And lo, unto her did appear a host of Corbyn defenders, who did descend upon her mentions, and she was not sore afraid, because she was used to it. And the host did sing with one voice, ‘ungodly woman, thou foolest us not. We know the true reason thou despisest Saint Jeremy.’ And she did say unto them ‘share thy hot take.’ And with righteous wrath they did declare, ‘thou fearest Saint Jeremy, friend of the poor, because he shall take from thee in taxation much more even than Herod, and so thou attackest the meek and honest saviour of this land.’ And she did reply, ‘I shall not call ye dimwits, for it is the season of goodwill, but tis not Saint Jeremy who shall tax me, nay, not even if he enters the house of Number Ten, for my tax rates are set by Queen Nicola, in whose kingdom I do abide, and unto her I do pay my full portion, seeking neither to flee to Monaco nor to hide my gold in far flung lands, like St Jacob, Patron Saint of Filthy Hypocrites.’ ‘Speak not of hypocrites!’ cried the host, ‘for thou dost claim to care about the poor yet doth rail against their champion, St Jeremy!’
And she did answer, ‘How shall the poor fare under Brexit, which thy Saint hath always in his secret heart desired, yet he hath not admitted what was in his heart, lest fewer attend his next Sermon on the Glastonbury B Stage.’ And they did answer, ‘Saint Jeremy will achieve a miracle, and he shall bring forth a Jobs First Brexit and all the land shall rejoice.’ And she did answer, ‘bollocks.’ But she bethought her of the season of goodwill, and repenting of her ire she did speak further. ‘I have, for all my life, voted Labour, yet now I cannot.’
‘But his goodness doth shine out of his every orifice!’ cried the host, swarming anew into her mentions. ‘Behold his beard! Look upon this picture of him being led off by police when he was protesting racism in all its forms!’ And she did say, ‘I have looked upon his beard and also upon this picture. It is a good picture and I do like a beard, as I have oft declared. Yet must I protest, thou it breaketh my heart so to do, that this party of Labour, which I have so long loved, has become, under St Jeremy -’
‘Speak not of the Jews!’ cried the host. ‘Why must thou speak so oft of the Jews?’ ‘Yea, I must speak,’ said she, ‘for when Jews no longer feel safe in Labour then I too must leave.’ And one of the host did shout something about the Rothschilds and he was hastily hushed by his brethren, who did declare, ‘he is not one of ours, thou he sports a #JC4PM halo.’ And another did speak and he said, ‘it is not antisemitic to criticise Israel,’ and she did put her face in her hands and want to weep.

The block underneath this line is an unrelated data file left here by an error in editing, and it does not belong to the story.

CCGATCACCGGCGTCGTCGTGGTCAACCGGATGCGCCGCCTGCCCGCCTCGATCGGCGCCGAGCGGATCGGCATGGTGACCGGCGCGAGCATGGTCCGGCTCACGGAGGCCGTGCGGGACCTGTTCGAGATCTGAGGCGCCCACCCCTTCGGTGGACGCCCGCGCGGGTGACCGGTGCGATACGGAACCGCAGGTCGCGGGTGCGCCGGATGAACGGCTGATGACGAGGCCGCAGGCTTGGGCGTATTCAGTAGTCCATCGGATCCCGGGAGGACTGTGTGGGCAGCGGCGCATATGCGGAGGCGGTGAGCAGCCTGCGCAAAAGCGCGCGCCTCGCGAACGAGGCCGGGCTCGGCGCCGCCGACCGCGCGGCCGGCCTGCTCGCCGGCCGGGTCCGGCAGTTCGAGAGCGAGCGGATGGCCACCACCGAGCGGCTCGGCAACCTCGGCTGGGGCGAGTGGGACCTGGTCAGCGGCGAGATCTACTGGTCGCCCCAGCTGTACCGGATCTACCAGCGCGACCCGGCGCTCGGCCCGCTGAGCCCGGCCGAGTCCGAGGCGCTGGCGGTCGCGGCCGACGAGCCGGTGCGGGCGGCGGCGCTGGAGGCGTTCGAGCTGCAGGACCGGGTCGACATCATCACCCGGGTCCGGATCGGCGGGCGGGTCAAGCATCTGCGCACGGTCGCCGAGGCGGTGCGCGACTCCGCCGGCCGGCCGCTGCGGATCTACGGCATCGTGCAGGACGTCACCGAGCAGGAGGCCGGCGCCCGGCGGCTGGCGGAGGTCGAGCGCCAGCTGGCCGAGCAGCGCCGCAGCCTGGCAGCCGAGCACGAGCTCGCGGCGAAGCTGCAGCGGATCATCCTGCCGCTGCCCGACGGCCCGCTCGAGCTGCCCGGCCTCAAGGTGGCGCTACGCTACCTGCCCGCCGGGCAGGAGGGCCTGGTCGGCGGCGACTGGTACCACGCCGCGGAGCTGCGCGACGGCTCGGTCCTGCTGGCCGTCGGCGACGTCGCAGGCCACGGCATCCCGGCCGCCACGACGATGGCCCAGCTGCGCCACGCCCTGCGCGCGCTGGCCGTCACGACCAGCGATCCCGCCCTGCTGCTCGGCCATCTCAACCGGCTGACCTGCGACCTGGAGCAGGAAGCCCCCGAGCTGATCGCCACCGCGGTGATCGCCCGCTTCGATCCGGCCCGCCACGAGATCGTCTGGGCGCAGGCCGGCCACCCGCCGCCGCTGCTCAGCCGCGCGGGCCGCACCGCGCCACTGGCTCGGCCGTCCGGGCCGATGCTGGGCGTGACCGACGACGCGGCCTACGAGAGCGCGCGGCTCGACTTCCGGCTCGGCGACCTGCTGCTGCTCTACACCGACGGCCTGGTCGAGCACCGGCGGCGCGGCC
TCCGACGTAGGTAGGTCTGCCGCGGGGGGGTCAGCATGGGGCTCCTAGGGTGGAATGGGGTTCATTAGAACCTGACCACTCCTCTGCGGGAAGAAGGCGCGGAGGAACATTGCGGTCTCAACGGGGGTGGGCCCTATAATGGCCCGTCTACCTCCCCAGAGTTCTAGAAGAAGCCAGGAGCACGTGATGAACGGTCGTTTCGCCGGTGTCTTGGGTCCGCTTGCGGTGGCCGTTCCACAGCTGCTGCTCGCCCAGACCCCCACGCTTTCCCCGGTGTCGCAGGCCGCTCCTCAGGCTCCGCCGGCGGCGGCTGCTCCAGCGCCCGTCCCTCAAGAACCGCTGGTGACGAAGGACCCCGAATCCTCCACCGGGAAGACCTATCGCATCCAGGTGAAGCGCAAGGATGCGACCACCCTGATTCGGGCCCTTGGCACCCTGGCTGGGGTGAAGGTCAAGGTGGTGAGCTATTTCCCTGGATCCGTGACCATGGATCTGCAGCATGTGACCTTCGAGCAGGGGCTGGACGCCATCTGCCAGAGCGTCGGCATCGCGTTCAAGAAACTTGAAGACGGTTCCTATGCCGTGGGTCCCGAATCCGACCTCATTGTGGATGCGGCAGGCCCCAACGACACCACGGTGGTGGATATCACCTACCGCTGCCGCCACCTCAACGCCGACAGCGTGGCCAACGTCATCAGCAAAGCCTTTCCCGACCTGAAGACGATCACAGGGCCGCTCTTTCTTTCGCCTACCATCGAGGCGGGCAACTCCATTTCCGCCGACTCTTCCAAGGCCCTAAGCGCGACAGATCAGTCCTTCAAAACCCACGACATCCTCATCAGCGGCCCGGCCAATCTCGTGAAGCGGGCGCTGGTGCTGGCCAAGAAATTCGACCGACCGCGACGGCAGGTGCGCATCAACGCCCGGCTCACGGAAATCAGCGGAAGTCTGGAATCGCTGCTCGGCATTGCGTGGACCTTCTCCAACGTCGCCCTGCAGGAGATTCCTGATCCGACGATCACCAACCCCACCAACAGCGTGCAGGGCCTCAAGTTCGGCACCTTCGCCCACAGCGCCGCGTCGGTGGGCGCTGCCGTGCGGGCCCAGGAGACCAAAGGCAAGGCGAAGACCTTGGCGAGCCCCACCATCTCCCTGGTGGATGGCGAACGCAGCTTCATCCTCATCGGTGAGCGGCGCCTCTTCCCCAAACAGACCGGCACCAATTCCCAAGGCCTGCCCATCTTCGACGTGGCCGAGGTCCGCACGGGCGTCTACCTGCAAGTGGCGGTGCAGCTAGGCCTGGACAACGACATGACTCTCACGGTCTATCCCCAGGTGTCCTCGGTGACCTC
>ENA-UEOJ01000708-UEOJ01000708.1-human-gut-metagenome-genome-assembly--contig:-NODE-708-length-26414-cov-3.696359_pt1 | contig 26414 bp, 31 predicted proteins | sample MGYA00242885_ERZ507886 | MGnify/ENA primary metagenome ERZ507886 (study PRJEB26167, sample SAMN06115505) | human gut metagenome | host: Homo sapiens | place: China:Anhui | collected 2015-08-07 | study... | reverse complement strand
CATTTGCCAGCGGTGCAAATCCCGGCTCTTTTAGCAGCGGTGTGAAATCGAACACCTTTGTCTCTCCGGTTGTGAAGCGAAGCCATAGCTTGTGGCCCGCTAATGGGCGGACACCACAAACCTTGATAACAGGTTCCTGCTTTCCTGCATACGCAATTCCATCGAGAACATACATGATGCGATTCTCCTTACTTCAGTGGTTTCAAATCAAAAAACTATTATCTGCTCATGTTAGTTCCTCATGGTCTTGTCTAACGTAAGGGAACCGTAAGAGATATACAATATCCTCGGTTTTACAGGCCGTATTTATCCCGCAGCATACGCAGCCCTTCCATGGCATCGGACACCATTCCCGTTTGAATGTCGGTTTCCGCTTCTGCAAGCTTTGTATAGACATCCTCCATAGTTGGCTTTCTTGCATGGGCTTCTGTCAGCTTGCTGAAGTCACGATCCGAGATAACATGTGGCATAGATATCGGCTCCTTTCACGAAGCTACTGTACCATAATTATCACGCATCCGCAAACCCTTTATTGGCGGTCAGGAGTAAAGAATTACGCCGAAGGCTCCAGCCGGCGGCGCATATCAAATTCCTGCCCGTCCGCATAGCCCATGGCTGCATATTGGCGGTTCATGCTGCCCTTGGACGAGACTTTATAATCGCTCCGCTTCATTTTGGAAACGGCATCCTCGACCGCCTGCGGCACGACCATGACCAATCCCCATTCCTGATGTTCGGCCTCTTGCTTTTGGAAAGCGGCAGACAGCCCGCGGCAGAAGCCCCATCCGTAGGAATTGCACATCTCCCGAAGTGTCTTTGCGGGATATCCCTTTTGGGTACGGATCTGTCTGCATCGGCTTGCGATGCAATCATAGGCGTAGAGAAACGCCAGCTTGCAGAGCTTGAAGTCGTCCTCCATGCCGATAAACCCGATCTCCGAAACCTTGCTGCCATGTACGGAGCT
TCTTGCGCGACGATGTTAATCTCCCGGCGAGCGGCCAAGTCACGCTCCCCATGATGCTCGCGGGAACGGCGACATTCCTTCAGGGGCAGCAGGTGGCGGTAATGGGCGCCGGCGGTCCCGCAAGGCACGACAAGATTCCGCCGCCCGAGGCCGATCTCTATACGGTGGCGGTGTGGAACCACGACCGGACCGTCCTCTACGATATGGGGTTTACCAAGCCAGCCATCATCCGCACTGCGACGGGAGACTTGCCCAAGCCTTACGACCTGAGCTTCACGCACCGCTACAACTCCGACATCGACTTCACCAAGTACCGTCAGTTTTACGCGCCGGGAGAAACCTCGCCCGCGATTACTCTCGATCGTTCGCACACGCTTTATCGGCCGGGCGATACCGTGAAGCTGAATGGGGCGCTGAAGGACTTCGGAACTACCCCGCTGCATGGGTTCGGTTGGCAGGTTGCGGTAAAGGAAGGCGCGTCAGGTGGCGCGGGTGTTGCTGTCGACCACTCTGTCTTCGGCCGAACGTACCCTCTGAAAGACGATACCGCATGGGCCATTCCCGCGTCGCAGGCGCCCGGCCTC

But she did then look up and see many stars shining brightly in the sky and lo, they did arrange themselves before her eyes into a ‘who would make the best Prime Minister poll’ and she did cry, ‘Will ye not raise up your eyes to the Heavens? See there the People’s mind!’ And they did look up at the stars and read there that St Jeremy was, as for ages past, in third place after Pontus May and Don’t Know. And she spake further, ‘do ye not see that St Jeremy is hurting your party, yea, that his inability even to organise a vote of no confidence doth embolden and strengthen this calamitous government, of which all despair?’ But they did close their eyes to the stars and some did answer, ‘you are a fool who doth not understand St Jeremy’s master plan.’
And others still did beseech the woman to descend from the ivory tower in which, for the purposes of this story, they would wish her to dwell. And they besought her to descend into Bethlehem, and go to a certain allotment, where she would find the Messiah busy with his marrows and she would be filled with the spirit of Momentum. But she did shake her head and declare that she was and would remain an unbeliever, yet full sorrowful she was, for Labour had been her home. And the host did despise and condemn her, and many did tell her to fuck off and join the Tories, and before they did depart one of their number cried unto her, ‘it’s because he’ll tax you more, isn’t it,’ and she did sigh and wished him a Merry Christmas.
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